Google adjusted non-AMP page speed, format created to hinder header bidding, antitrust complaint





New unresolved complaints against Google allege that the search giant's Accelerated Mobile Pages (AMP), which the company claims will "significantly improve" mobile web performance when it came out 2015 .


Complain . promote good comparison” for AMP.


“Adjusting non-AMP ads slows header bidding, which Google then uses to negate excessively slow header bidding,” it wrote. “”Header bidding can often increase the latency of web pages and create security flaws when executed incorrectly,” falsely claimed by Google. Internally, Google employees grapple with 'how to justify [Google] do something slower '", according to the complaint.


The lawsuit, citing internal Google documents, was originally filed September 9 and has since been redone. The Manhattan judge's ruling, however, forced the release of an almost unanswered version on Friday. in an emailed statement to Search Engine Land.



“In fact, our ad technology helps websites and apps sponsor their content, and allows small businesses to reach customers around the world. There is strong competition in online advertising, which has brought down ad technology fees and broadened options for publishers and advertisers,” she said. “We will vigorously defend ourselves from [Texas Attorney General Ken Paxton’s] baseless claims in court.”


Targeted header bidding. At the heart of the matter is header bidding, an advertising method where publishers can place their inventory on multiple ad exchanges at once. It's a method that bypasses Google's "waterfall" approach to bidding, which typically powers Google's ad servers. Publishers generally prefer header bidding because of its potential for higher revenue and transparency.


However, header bidding requires publishers to place JavaScript on their pages to trigger an auction, and AMP pages don't support that JavaScript.


“In response to the threat of header bidding, Google created Accelerated Mobile Pages (“AMP”), a framework for developing mobile web pages, and made AMP essentially incompatible. with JavaScript and header bidding. Google then used its power in the search market to effectively force publishers to use AMP,” the lawsuit alleges.


Google also denied this, pointing to a January blog post It reads, “Engineers at Google designed AMP in partnership with publishers and other tech companies to help web pages load faster and improve the mobile user experience—Without bad for title bidding. ”


A damn indictment of AMP. The claim is not false that publishers have kept a love/hate relationship with AMP. The premise itself went against the publisher's instincts. AMP requires us to create versions of our content on servers we don't own using templates over which we have limited control. The balance means an improved user experience on mobile and higher visibility in Top Stories, a location that can drive significant traffic. Using AMP also hurts internal analytics, as it makes it very difficult to track users moving across a site's AMP and non-AMP pages.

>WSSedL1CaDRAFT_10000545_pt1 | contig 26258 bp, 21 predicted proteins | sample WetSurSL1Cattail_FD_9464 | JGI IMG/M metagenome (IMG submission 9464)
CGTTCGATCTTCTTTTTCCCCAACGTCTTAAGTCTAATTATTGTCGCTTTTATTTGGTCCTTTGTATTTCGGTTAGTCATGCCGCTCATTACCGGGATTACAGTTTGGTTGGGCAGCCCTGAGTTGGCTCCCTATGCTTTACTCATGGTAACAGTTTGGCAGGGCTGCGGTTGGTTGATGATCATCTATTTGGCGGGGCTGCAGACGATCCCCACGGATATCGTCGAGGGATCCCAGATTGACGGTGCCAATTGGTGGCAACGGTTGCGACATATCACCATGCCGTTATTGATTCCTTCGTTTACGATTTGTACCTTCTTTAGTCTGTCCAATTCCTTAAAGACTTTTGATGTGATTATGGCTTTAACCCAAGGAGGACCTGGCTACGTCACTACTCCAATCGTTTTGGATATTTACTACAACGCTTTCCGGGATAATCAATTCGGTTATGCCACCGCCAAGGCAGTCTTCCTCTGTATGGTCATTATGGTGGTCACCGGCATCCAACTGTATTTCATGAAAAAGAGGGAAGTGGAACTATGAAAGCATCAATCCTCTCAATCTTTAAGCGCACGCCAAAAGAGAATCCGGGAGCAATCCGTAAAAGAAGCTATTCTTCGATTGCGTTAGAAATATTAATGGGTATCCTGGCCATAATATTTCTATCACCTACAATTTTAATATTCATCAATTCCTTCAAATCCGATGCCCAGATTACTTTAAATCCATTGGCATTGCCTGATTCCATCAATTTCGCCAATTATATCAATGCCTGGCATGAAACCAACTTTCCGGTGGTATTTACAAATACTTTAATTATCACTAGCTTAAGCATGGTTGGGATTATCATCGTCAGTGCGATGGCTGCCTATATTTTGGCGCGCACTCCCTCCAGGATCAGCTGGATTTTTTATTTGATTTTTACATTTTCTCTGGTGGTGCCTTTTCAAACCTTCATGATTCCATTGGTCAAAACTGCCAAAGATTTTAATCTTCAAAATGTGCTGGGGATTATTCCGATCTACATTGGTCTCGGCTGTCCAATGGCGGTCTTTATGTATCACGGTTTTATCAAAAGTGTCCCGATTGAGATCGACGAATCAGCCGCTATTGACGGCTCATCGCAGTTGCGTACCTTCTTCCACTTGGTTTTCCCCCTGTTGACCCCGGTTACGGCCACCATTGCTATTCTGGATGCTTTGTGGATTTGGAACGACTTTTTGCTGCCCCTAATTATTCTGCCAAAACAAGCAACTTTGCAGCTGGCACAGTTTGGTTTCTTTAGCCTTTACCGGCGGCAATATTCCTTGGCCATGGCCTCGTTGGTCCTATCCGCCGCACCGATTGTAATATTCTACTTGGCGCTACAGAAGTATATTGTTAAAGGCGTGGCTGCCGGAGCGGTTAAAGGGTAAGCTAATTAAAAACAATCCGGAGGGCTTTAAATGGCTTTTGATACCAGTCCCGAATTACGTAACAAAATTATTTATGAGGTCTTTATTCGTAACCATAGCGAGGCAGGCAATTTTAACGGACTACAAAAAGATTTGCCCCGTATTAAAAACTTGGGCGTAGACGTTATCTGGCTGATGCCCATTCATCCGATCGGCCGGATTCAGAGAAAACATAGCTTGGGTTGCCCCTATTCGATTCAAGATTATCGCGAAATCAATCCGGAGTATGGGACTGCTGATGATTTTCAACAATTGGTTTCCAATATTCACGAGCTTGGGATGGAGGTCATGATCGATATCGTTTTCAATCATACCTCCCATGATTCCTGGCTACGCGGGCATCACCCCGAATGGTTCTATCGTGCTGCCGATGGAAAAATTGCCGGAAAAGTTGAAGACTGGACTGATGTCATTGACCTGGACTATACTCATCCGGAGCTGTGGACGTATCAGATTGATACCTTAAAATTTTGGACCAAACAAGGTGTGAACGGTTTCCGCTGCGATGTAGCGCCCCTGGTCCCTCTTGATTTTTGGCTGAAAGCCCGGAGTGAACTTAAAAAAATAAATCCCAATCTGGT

However, the complaint claims that the speed benefits are both exaggerated and manipulated because Google allegedly throttles non-AMP pages.


“In those years, all the Googlers, developers and SEOs defended AMP… And this was just the tip of the iceberg,”SparkToro founder Rand Fishkin wrote on Twitter , which aroused a torrent of indignation and disgust. accusations.


Google earlier this year stopped requiring publishers to use AMP to score for the Top Stories slots. But it also launched Page experience update This year, it claims that factors like site speed become a ranking factor. This combination has certainly made publishers wary of tearing up their AMP architecture (it certainly worked in our favor).


Why do we care. First, these are allegations made in a highly politicized lawsuit, and without access to all of these internal documents, it is difficult to know if some of these claims could be made. show erroneous interpretations. But Google's lack of transparency has always worked against it in terms of public trust.


This lawsuit, one of only four antitrust complaints to date, highlights how manipulation is possible for AMP. It also highlights the allegation colluding with Facebook to give the social media giant an unfair advantage in advertising bidding. All of this supports growing concern about a toxic relationship between Google, the only search platform that really matters to publishers and content creators and search marketers. is looking to compete fairly for a spot on its platform. Whether it's the result preferred Google products the takeover of the ad position of the SERP, the rise of on- SERP elements prevent clicks on actual content creators and those who are curious rewrite publisher titles the creators were fed up.


“I'm so fed up with Google. And unfortunately, I've made a decent chunk of my life working on it. That gave me a stomach ache,” SEO Sam Insalaco wrote in response to Fiskin's Tweet.


The AMP allegations also put a strain on publishers, whose businesses Their interruptions have been witnessed over the past decade as advertising shifted to search and social and reach became too reliant on Google. AMP is seen as a way to give publishers a chance to stand on par with the competition. If these allegations are true, it is hard to believe that publishers would trust Google again.







0 Comments